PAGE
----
Two national societies, South Africa and Venezuela, which had recently applied for membership, were accepted, while the application of the Czechoslovakian Society was deferred to the 1963 Assembly meeting.
The Executive Committee approved terminating the membership of Cuba and Egypt in the Union.
Relations with other organizations
The Union was invited with increasing frequency to send a representative to various meetings of UNESCO and ISSC, as well as that of other organizations in whose activities the Union was interested. A general principle of representation was approved, whereby it was stipulated that the Union should be present at as many meetings as possible. Whenever possible, senior psychologists should be asked to serve as Union representatives. Joseph Nuttin was appointed as the new Union representative to the ISSC for a period of 3 years in place of Jean Piaget.
In the presence of Dr Szczerba-Likiernik, the Secretary-General of ISSC, Westerlund reported on his activities as representative to ISSC. The committee was pleased with the useful relations that had been established with ISSC and agreed that the relationship should be developed further. The recent changes in the ISSC statutes, which had resulted in ISSC becoming a “federation of societies in the social sciences,” were presented. It was noted that ISSC was becoming more interdisciplinary and more concerned with the promotion of research.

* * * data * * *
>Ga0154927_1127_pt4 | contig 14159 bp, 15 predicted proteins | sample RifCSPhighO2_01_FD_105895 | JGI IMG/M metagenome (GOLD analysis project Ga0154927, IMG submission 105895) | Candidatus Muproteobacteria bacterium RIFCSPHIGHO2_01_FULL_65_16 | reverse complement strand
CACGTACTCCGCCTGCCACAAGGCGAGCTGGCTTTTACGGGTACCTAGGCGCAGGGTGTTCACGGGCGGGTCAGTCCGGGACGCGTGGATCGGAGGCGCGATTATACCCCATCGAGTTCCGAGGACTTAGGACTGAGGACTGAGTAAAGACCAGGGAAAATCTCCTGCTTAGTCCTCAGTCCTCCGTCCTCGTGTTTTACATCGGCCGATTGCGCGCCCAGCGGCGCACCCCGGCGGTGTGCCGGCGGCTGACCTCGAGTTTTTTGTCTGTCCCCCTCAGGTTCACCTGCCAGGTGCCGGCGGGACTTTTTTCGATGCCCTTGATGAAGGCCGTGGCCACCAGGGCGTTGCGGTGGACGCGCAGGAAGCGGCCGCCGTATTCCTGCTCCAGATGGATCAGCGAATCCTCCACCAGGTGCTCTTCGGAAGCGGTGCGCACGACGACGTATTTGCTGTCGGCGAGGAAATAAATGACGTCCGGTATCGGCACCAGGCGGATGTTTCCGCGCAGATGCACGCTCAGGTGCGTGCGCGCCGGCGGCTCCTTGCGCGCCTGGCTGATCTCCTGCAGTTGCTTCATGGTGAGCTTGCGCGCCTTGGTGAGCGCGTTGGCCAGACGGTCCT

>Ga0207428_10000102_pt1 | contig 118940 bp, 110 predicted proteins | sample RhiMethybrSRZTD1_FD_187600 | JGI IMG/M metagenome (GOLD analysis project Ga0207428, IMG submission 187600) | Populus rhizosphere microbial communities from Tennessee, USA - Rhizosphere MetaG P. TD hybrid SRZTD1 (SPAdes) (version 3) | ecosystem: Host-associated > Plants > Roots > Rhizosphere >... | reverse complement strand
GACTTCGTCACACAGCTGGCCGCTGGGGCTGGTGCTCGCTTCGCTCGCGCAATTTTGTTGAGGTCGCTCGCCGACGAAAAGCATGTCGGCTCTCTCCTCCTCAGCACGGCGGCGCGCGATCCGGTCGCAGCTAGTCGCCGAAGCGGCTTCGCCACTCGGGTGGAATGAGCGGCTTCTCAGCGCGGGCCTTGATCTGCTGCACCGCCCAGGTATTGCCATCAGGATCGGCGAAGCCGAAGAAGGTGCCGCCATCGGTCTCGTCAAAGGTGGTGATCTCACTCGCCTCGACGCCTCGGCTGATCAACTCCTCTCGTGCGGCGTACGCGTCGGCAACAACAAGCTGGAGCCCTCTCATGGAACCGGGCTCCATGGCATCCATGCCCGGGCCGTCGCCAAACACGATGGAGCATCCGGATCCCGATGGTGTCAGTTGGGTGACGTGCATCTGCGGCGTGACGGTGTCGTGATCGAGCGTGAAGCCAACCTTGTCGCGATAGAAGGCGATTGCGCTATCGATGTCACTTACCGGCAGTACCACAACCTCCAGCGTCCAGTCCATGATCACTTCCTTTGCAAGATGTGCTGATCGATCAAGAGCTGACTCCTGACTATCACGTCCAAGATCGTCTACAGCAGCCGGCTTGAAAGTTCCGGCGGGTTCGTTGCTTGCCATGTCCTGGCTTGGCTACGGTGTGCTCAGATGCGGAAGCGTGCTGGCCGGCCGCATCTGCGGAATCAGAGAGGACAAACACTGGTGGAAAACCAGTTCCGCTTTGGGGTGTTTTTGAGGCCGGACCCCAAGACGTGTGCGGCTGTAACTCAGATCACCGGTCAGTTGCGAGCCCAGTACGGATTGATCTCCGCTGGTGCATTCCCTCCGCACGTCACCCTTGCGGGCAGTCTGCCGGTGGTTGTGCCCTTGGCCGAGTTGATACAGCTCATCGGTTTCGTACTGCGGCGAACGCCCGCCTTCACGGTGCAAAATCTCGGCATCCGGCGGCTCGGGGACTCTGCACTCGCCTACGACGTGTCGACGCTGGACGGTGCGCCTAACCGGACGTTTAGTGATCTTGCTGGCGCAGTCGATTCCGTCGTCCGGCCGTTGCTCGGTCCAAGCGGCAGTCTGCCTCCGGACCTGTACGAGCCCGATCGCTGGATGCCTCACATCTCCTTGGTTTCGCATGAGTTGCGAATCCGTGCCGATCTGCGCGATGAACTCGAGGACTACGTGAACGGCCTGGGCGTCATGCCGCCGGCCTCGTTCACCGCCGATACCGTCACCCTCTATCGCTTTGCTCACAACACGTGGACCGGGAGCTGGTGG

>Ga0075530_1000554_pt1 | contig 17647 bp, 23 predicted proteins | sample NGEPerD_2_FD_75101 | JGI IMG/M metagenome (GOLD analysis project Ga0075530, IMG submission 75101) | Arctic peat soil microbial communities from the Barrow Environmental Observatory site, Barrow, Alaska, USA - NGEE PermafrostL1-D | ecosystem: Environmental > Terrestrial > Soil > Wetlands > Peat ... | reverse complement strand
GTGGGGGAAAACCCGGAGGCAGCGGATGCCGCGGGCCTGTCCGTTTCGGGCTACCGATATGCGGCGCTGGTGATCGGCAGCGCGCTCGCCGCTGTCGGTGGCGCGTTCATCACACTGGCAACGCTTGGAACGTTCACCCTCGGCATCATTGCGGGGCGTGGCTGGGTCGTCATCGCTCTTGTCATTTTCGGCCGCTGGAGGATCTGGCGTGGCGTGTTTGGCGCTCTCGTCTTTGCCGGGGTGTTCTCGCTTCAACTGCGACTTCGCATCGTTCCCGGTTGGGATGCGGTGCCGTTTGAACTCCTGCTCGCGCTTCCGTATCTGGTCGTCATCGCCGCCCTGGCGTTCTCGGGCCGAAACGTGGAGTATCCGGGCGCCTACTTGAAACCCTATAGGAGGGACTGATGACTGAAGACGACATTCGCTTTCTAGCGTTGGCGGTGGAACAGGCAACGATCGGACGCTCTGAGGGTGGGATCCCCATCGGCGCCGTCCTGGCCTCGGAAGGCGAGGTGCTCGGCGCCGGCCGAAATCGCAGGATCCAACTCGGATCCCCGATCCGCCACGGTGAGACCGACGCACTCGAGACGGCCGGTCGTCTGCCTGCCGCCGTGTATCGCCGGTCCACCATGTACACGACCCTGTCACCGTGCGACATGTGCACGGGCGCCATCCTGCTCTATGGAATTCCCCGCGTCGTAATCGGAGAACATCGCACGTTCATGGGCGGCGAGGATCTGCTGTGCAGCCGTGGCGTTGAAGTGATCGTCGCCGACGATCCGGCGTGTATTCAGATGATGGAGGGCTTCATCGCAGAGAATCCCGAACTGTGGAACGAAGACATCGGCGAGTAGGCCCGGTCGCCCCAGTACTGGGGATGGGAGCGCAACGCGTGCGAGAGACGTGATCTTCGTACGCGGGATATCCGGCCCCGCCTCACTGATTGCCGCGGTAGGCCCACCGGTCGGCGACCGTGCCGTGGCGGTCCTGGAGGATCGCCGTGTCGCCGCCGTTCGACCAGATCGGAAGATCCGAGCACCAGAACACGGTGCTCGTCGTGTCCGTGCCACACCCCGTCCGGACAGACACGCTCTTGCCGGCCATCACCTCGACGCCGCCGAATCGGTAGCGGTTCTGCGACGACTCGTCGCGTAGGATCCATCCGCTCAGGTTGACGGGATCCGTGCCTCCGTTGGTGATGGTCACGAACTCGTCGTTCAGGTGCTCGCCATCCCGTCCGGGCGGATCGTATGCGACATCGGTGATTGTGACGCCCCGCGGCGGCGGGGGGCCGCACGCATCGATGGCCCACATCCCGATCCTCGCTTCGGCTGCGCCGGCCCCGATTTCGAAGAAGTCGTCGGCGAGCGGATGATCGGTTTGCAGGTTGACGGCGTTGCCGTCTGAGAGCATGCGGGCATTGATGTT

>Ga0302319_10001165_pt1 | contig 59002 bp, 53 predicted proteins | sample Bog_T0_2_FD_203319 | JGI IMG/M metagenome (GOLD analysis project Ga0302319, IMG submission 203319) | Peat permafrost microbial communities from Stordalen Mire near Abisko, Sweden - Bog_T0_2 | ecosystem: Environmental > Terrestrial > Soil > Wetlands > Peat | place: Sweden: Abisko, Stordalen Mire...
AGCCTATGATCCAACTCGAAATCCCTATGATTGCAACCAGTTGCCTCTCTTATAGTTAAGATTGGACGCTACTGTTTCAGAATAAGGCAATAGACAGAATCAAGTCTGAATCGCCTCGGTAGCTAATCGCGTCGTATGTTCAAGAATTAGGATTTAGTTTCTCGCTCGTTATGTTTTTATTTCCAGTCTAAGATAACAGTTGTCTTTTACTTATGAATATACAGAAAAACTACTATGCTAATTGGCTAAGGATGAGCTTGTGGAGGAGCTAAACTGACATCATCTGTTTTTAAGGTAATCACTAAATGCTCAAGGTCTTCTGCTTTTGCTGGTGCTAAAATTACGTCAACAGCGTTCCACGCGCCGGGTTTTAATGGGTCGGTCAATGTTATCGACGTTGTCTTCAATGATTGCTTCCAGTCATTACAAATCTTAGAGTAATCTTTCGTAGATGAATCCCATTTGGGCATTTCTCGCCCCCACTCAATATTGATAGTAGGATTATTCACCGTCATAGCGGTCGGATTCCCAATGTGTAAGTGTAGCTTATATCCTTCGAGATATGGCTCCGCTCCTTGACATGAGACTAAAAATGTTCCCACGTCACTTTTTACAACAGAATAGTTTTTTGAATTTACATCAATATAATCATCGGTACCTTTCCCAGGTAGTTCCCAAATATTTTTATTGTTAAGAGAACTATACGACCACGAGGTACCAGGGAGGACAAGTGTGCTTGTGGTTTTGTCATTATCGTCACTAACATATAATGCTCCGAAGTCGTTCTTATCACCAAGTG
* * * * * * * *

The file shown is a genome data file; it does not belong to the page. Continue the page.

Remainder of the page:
Miss de Franz, representing UNESCO, discussed her organization’s interest in projects in which the Union might be of assistance. Inter alia, UNESCO would be interested in exploring research methods and techniques applicable in demographic and statistical studies in countries that lacked such basic data, and second, it would also be interested in the development of good teaching materials for educational purposes in Africa. It was suggested that the Secretary-General should make an inventory of African psychologists involved in research or applied areas and that the Treasurer prepare a report on psychological aspects of problems of delinquency in newly developing countries.
A resolution had been circulated in advance by the Swiss Society of Psychology to all members of the committee regarding the possible role of the Union in international affairs. Comments would be requested from National Members on questions such as: (1) Should IUSP make a common approach to all governments and to the United Nations? (2) What kind of unique services can IUSP offer? (3) How should an approach to governments and the United Nations be made in order to maximize its success? (4) To what extent should IUSP consult with national societies regarding the details of their specific approaches? The Executive Committee, at its upcoming meeting in Washington in 1963, determined to examine the comments made by the members and organize a small working conference on these issues.
Concerning the ongoing efforts to have the Union admitted to ICSU, it was agreed to ask Leonard Carmichael (USA) to represent the Union in further contacts with ICSU with the assistance, if necessary, of Fraisse, Klineberg, and Piaget.
Although difficulties were experienced in receiving information from national societies, it was the view of the committee that the Newsletter, regardless of its completeness, should come out regularly, beginning with the 1962 Autumn issue.